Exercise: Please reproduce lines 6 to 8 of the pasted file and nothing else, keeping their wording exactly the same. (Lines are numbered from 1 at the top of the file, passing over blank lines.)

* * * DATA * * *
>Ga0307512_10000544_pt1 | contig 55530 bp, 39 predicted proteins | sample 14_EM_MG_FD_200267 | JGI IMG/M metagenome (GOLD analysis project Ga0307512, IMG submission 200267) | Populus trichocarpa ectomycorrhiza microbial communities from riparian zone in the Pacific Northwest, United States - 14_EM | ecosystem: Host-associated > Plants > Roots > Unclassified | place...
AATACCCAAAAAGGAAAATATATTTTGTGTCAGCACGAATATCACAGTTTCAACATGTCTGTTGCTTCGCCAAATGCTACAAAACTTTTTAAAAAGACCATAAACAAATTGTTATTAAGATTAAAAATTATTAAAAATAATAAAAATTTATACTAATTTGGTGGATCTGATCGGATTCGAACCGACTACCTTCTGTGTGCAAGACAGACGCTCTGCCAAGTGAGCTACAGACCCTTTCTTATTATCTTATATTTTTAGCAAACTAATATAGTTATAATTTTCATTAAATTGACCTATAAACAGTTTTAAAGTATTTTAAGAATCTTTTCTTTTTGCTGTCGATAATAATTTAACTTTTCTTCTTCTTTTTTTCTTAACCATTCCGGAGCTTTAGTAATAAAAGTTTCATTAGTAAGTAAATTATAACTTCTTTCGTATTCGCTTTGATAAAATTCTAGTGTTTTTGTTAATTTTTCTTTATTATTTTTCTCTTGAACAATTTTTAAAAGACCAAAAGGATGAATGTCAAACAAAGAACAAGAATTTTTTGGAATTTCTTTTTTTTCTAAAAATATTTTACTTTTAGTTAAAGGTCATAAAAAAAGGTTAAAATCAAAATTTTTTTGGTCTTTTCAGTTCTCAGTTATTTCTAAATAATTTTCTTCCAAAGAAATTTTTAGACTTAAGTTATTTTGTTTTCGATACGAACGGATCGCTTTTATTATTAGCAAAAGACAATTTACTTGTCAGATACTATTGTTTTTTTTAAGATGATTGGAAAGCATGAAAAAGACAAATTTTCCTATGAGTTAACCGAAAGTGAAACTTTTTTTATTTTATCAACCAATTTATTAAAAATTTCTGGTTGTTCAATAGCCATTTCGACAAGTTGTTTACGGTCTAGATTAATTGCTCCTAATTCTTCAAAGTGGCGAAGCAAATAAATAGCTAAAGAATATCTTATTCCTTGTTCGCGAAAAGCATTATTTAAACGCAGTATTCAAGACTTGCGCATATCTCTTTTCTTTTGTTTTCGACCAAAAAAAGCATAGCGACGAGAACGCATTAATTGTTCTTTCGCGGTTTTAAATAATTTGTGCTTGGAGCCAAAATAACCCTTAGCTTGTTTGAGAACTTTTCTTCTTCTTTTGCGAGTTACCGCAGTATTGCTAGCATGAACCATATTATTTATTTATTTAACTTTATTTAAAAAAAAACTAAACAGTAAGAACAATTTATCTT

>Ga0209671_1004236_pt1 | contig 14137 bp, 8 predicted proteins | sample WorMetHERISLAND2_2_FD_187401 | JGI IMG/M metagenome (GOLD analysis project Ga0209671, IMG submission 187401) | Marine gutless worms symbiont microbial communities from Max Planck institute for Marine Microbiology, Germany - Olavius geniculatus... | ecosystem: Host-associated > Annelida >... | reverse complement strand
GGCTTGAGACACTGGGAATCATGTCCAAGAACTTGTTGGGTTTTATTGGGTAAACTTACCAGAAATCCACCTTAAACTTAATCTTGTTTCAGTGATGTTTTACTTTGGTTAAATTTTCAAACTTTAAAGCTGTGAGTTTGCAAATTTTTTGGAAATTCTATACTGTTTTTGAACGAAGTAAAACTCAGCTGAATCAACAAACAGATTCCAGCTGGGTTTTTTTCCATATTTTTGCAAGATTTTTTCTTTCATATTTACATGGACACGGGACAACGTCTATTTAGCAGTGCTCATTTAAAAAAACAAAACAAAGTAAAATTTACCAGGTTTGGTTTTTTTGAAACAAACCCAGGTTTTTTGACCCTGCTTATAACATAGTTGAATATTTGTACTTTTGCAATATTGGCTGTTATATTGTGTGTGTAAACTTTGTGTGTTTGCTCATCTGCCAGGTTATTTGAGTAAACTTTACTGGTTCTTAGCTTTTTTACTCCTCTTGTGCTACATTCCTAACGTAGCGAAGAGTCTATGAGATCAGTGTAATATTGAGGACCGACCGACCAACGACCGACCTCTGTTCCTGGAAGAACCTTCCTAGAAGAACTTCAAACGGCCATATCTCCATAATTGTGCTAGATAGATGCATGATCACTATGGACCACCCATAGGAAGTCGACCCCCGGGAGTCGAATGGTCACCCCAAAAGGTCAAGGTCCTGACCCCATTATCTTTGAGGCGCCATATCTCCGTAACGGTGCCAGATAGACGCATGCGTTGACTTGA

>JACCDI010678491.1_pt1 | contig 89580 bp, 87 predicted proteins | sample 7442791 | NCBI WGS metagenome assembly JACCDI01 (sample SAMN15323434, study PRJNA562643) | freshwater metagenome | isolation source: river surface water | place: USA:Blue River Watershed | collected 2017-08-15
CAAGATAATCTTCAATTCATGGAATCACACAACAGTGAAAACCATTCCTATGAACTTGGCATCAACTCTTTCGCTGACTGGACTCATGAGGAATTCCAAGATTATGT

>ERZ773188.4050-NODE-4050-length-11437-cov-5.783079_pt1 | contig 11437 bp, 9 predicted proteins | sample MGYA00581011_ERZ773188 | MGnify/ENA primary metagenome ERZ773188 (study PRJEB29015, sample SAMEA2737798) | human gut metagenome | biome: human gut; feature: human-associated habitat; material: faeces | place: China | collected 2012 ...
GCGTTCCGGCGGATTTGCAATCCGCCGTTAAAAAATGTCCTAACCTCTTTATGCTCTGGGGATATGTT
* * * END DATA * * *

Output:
CAAGATAATCTTCAATTCATGGAATCACACAACAGTGAAAACCATTCCTATGAACTTGGCATCAACTCTTTCGCTGACTGGACTCATGAGGAATTCCAAGATTATGT

>ERZ773188.4050-NODE-4050-length-11437-cov-5.783079_pt1 | contig 11437 bp, 9 predicted proteins | sample MGYA00581011_ERZ773188 | MGnify/ENA primary metagenome ERZ773188 (study PRJEB29015, sample SAMEA2737798) | human gut metagenome | biome: human gut; feature: human-associated habitat; material: faeces | place: China | collected 2012 ...
GCGTTCCGGCGGATTTGCAATCCGCCGTTAAAAAATGTCCTAACCTCTTTATGCTCTGGGGATATGTT